New force measured between proteins
Proteins organize themselves around our body cells through a self-induced force. They indent the cell membrane, which makes them roll towards each other. This discovery provides new insights into processes like nutritional uptake and brain signaling, as well as into such diseases as Alzheimer’s. Publication in Nature’s Scientific Reports.
How do you study something that is too small to be seen? This is what Leiden physicists wondered when they wanted to study how proteins organize themselves within our body. Proteins are responsible for important processes in the body and are as tiny as a molecule. The answer appears surprisingly simple: by developing a model system on a larger length scale and ensuring that this model is consistent with the smaller reality. Still, this is easier said than done.
Group leader Daniela Kraft and first author Casper van der Wel describe their scaled-up model system in Nature’s Scientific Reports. They discovered that their model proteins organize themselves by deforming the protection layer in and around cells – the cell membrane. Until now, experiments had only been able to convincingly measure protein interactions through conventional forces like electrostatic force or gravity. The membrane-mediated force is based on minimizing the energetic cost of the deformation: when proteins attach to a cell and deform the cell membrane, it is often energetically more favourable for them to be close to each other. And because nature always chooses the option of the least energy, this is indeed what happens (see figure 1). By indenting the protection layer, they attract each other.
Kraft and her team made their discovery with scaled-up versions of proteins. They used spherical colloids—particles a micrometer in size that behave like proteins at nano level despite their relatively large diameter. Kraft: ‘The discoveries from our model system also hold for the much smaller proteins, because our results agree strongly with theoretical simulations that are independent of the length scale. In fact, it holds for any membrane-deforming object as long as it is larger than the membrane thickness.’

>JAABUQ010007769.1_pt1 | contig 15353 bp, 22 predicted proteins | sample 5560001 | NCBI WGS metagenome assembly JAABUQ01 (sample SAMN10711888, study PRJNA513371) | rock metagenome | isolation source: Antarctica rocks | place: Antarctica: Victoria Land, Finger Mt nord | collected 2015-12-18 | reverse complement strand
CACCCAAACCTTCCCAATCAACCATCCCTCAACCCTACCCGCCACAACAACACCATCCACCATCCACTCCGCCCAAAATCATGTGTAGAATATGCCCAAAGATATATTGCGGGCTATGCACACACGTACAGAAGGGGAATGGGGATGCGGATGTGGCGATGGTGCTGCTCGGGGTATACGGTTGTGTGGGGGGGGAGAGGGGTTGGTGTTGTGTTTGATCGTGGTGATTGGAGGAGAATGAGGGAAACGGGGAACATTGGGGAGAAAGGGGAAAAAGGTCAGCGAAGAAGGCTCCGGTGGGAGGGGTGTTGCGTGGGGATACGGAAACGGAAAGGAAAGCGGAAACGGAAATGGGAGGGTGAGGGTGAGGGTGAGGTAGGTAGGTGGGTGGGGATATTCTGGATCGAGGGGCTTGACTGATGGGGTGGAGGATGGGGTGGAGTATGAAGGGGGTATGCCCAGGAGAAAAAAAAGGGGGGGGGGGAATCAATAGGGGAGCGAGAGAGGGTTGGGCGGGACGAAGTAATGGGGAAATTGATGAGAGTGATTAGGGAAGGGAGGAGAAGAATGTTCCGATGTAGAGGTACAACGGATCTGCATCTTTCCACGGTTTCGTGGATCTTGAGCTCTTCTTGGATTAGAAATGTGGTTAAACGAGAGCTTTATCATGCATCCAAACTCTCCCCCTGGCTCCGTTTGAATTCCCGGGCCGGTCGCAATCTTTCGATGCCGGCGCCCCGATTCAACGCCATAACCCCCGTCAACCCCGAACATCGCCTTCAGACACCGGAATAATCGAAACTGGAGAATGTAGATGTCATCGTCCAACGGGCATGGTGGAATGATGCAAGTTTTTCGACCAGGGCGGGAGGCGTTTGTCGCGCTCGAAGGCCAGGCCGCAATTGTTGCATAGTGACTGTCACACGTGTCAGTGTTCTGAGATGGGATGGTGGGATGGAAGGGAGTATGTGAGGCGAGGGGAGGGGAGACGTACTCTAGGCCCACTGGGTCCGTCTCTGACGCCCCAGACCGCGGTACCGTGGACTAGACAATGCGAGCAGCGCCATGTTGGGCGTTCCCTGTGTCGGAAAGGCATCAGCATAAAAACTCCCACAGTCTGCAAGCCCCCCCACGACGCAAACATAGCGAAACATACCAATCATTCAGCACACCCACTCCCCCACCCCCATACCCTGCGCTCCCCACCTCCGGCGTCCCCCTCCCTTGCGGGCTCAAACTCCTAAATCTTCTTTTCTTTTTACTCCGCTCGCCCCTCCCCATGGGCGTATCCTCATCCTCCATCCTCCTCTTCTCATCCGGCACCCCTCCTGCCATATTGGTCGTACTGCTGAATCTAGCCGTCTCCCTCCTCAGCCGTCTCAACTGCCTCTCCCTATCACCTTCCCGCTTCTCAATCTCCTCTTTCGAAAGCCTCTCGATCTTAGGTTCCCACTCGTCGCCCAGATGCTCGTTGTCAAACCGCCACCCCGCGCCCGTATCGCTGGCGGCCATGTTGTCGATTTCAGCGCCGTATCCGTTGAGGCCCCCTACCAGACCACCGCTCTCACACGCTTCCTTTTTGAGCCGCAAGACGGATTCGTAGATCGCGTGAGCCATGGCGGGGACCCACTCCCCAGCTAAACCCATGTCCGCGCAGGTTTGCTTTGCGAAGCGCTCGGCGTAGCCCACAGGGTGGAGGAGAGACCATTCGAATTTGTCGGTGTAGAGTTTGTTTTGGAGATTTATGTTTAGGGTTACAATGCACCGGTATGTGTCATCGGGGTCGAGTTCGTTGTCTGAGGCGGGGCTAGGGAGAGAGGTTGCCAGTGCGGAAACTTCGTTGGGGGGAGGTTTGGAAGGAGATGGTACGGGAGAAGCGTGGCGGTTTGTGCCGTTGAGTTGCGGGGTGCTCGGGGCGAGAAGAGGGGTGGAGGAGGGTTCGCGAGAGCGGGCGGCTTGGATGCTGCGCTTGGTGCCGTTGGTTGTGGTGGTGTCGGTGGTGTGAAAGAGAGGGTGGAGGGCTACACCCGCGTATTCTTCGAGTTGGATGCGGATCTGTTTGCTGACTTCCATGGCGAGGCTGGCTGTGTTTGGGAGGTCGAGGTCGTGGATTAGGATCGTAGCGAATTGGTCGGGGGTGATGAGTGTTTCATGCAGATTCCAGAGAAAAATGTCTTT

The biophysicists know that the measured deformation is indeed the driving force behind the attraction because they discovered that the spherical particles can only be in two states: either the particles deform the cell membrane or they don’t. And only in the case of deformations, are the model proteins attracted towards each other. If the binding energy between the model protein and the cell is larger than the energy it takes to deform the protection layer, the layer instantly wraps around the protein. If not, there is no deformation.
The Leiden results give a unique insight into the organization of one of the most important building blocks in our body. They help cells to take up nutrients and collaborate to regulate brain signaling. On the other hand, incorrect protein organization can have severe consequences. For example, protein accumulations are one of the causes of Alzheimer’s disease. These new quantitative insights may make it possible for scientists to also understand how these processes come about.
Figure 1. Left: Model proteins (green) attach to a cell and indent the cell membrane. Right: It is often energetically more favourable if the proteins are closer to each other. And because nature always chooses the option that costs the least energy, this is indeed what happens.
Two model proteins (green) move towards one another by making indents in the cell (purple). This deformation works as an attraction force. The Leiden physicists are the first researchers to make this force both visible and measurable.